Under Florida law, when property is held as a tenancy by the entireties, only a creditor of both spouses (jointly) can reach such property. See In re Kossow, 325 B.R. 478, 483 (Bankr. S.D. Fla. 2005). Therefore, with limited exceptions, entireties property does not become property of the bankruptcy estate when only one spouse has filed a bankruptcy petition. William, who filed a Chapter 7 bankruptcy petition on July 27, 2015, contends that certain of his assets (henceforth, the “Entireties Assets”) are owned as tenants by the entireties with his wife, Terre, and are therefore exempt from his bankruptcy estate. However, the Chapter 7 Trustee contends that the married couple owes a joint debt to the Creditors; if so, the Entireties Assets would be subject to administration by the Chapter 7 Trustee up to the amount of the joint debt.
The (alleged) debt at issue arises from certain loans from SunTrust Bank that were guaranteed by the Creditors and the couple, among others. After the loans went into default, the Creditors made payments to SunTrust on the guarantees and then turned to their co-guarantors, seeking equitable contribution. The Creditors filed suit against the couple in state court in 2014, but the equitable contribution claim has not yet been resolved.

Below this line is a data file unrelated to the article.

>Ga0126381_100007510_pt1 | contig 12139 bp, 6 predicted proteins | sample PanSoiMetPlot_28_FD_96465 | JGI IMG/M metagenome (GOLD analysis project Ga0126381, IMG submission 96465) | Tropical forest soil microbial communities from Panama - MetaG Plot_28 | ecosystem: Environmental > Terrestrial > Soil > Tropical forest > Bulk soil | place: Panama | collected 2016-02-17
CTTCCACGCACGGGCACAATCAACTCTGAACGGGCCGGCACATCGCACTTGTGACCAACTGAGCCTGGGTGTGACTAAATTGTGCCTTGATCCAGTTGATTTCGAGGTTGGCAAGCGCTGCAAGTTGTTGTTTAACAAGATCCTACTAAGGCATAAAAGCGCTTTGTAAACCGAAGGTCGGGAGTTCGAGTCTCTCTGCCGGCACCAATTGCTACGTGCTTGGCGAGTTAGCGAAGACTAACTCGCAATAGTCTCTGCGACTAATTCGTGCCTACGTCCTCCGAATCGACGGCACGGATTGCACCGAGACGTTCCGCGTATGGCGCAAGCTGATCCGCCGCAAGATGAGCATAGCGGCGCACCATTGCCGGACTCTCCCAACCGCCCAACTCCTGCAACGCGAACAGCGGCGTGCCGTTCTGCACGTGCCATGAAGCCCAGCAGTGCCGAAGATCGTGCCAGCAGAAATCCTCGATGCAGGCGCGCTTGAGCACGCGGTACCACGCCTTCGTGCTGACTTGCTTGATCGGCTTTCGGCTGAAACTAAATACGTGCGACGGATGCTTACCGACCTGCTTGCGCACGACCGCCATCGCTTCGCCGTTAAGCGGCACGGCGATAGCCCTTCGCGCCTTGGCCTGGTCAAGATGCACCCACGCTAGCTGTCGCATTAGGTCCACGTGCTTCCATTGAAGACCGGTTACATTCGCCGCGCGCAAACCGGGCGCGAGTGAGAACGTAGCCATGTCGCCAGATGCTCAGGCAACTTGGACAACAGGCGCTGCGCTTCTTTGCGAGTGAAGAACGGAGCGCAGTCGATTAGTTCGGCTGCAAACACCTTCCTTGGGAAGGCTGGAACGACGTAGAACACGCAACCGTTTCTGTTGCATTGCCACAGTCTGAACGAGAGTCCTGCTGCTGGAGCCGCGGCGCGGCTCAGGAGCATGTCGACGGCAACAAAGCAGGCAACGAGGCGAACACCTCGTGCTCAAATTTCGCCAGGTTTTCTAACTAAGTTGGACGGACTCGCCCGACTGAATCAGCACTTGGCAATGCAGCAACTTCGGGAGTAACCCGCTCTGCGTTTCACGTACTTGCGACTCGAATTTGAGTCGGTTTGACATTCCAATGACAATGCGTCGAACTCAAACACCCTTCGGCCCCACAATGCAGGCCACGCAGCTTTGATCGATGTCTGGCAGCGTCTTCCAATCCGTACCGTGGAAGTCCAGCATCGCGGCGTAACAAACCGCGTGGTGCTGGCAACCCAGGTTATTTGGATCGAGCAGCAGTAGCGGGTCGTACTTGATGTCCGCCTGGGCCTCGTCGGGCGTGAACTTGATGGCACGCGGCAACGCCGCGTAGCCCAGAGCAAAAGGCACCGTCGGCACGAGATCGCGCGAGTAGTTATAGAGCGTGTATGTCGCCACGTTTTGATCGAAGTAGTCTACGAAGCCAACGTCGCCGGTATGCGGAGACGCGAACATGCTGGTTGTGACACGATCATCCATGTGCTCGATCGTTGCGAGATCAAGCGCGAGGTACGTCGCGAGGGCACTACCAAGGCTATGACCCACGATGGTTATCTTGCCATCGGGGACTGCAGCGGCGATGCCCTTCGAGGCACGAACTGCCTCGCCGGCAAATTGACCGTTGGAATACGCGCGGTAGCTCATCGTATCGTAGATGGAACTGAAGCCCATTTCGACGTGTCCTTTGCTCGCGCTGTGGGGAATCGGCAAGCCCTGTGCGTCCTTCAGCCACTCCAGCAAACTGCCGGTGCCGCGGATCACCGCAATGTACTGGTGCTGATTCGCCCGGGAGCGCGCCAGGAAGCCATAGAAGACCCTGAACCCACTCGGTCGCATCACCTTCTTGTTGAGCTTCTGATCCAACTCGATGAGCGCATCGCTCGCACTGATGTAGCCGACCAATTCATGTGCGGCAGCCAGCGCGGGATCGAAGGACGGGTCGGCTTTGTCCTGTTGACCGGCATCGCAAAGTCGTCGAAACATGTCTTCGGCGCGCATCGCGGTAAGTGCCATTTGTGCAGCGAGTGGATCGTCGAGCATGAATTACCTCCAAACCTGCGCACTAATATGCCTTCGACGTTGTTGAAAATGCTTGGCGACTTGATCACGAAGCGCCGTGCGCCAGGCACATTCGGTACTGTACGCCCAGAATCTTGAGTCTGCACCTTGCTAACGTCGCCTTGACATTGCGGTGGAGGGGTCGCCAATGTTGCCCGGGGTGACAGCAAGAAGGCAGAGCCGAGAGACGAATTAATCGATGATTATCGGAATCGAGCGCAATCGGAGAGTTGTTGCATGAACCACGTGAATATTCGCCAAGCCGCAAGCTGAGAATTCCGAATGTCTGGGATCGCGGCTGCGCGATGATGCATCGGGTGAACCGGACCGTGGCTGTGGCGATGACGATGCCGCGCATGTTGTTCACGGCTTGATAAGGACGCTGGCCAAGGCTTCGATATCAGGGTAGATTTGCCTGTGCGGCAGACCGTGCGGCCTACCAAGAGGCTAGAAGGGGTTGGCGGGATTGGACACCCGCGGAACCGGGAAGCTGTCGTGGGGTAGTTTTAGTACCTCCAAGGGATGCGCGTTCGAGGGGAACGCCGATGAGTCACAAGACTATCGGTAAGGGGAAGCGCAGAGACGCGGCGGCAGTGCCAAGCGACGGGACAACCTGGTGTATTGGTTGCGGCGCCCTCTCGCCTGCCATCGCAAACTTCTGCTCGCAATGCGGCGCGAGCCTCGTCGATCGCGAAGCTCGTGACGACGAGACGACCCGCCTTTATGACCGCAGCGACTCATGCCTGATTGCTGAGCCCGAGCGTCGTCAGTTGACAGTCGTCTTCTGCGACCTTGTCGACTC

The Chapter 7 Trustee now seeks to have the Bankruptcy Court determine whether Terre owes a debt to the Creditors and, if so, whether that debt is owed jointly with her husband. The Creditors argue that it would be improper (or, at least, inefficient) for the Bankruptcy Court to adjudicate a dispute between two non-debtors that is already pending in state court. The Creditors filed a motion to have the Bankruptcy Court abstain from resolving the joint debt issue, but on December 18, 2017, the Bankruptcy Court denied the motion. The Creditors now seek leave to appeal the denial of the motion for abstention.